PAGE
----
Free trade or fair trade?


May 12, 2010

"Free trade is God's diplomacy," wrote tariff reformer Richard Cobden in 1857. One supporter was so taken with economic theory that he founded a magazine and the prospectus for The Economist read: "We seriously believe that free trade will do more than any other visible agent to extend civilization and morality throughout the world."

Quite appropriately, the Economist is currently having one of its enlightening online debates on just this subject – if equitable behavior and the future of trade are of interest to you, may we suggest you drop in to see some of the world's best minds debate whether making trade fairer is more important than making it freer. Voting is running 55-45 in favor of the motion with two days to run.

As you may have noted if you've been a long-term reader of Gizmag, we are ardent readers of the Economist. Originally a newsstand reader, I now spend almost as much time listening to the Economist as I do reading it online - after getting a taste for the audio edition of the Economist via iTunes podcasts (actually, their podcast library on iTunes is uncharacteristically disorganized, so search for "The Economist" to sample the free content), I subscribed, and it's such good value that I don't mind paying the extra money to get the magazine's special features read to me also.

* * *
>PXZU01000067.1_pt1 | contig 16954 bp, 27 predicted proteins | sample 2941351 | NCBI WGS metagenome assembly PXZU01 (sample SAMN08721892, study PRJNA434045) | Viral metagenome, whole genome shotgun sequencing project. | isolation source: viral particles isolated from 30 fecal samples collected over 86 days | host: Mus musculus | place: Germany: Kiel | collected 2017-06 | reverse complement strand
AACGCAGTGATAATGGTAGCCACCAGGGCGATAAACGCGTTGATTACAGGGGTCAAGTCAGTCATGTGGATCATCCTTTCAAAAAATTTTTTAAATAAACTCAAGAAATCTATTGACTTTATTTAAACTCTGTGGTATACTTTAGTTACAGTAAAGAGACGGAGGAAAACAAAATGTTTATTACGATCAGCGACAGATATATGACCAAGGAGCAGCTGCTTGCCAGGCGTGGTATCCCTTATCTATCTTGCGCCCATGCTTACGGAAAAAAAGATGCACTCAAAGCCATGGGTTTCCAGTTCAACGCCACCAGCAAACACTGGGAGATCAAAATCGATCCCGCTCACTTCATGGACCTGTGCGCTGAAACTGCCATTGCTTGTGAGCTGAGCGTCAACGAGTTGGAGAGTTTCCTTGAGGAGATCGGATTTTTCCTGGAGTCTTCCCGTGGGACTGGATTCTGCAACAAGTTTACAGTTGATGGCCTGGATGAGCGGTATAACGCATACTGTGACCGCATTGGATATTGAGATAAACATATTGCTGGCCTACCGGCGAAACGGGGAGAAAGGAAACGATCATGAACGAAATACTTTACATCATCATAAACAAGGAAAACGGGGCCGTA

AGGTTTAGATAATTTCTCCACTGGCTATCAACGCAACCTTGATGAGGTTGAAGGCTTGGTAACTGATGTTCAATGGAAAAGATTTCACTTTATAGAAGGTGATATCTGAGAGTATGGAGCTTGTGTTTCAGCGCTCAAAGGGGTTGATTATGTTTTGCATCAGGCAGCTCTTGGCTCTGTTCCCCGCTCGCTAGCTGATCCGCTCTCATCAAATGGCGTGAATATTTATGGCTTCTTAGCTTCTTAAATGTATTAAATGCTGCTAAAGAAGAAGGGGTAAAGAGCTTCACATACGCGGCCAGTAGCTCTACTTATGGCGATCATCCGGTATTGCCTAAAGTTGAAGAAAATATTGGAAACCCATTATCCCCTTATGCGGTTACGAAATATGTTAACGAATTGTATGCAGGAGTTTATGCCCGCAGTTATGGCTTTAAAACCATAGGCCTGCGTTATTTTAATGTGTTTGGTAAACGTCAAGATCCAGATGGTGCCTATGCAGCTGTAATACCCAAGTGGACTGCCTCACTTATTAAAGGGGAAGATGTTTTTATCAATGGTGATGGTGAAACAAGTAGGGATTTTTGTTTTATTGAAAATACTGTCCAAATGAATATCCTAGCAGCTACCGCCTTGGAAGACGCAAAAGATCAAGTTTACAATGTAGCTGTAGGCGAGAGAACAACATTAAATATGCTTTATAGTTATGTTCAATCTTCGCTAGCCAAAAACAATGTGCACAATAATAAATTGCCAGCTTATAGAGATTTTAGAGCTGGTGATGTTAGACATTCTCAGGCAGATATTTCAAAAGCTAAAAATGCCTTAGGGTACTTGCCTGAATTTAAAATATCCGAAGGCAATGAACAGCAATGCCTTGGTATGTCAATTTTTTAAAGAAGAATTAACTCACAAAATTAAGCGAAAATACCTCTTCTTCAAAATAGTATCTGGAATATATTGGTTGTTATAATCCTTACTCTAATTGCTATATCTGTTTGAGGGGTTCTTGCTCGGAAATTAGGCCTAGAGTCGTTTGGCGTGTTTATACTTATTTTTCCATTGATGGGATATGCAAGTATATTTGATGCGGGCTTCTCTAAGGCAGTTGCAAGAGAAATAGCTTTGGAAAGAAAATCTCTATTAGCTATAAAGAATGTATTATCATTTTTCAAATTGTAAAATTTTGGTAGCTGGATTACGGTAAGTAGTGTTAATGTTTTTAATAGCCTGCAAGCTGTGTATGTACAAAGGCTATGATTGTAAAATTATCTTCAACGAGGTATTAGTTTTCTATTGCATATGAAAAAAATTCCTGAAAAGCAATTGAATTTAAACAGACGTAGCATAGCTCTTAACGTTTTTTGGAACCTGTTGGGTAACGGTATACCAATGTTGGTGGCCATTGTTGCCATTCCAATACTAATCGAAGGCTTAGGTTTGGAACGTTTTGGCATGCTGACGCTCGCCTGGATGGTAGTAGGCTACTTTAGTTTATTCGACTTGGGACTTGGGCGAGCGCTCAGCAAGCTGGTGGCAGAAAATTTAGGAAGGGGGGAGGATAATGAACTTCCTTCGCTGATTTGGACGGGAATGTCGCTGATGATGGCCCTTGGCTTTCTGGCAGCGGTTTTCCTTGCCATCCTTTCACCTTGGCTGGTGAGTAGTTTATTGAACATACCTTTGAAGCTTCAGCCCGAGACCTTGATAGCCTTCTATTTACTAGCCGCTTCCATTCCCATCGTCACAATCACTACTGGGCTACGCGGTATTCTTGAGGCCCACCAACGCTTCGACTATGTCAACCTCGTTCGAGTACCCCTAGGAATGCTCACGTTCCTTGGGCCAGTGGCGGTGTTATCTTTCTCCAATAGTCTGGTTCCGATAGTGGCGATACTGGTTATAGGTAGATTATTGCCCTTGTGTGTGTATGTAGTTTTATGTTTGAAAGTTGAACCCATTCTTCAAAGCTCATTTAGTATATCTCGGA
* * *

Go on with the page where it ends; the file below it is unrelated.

BTW - this is not a paid advert - we don't do that sort of thing around here. It's an acknowledgment of a media company doing it right and producing consistently excellent journalism in a variety of formats so that we can all be better informed using the medium of our choice.

About the Author
Mike Hanlon Mike grew up thinking he would become a mathematician, accidentally started motorcycle racing, got a job writing road tests for a motorcycle magazine while at university, and became a writer. As a travelling photojournalist during his early career, his work was published in a dozen languages across 20+ countries. He went on to edit or manage over 50 print publications, with target audiences ranging from pensioners to plumbers, many different sports, many car and motorcycle magazines, with many more in the fields of communication - narrow subject magazines on topics such as advertising, marketing, visual communications, design, presentation and direct marketing. Then came the internet and Mike managed internet projects for Australia's largest multimedia company, (Australia's largest Telco), (Australia's largest employment site),,, and a dozen other internet start-ups before founding Gizmag in 2002. Now he writes and thinks. All articles by Mike Hanlon
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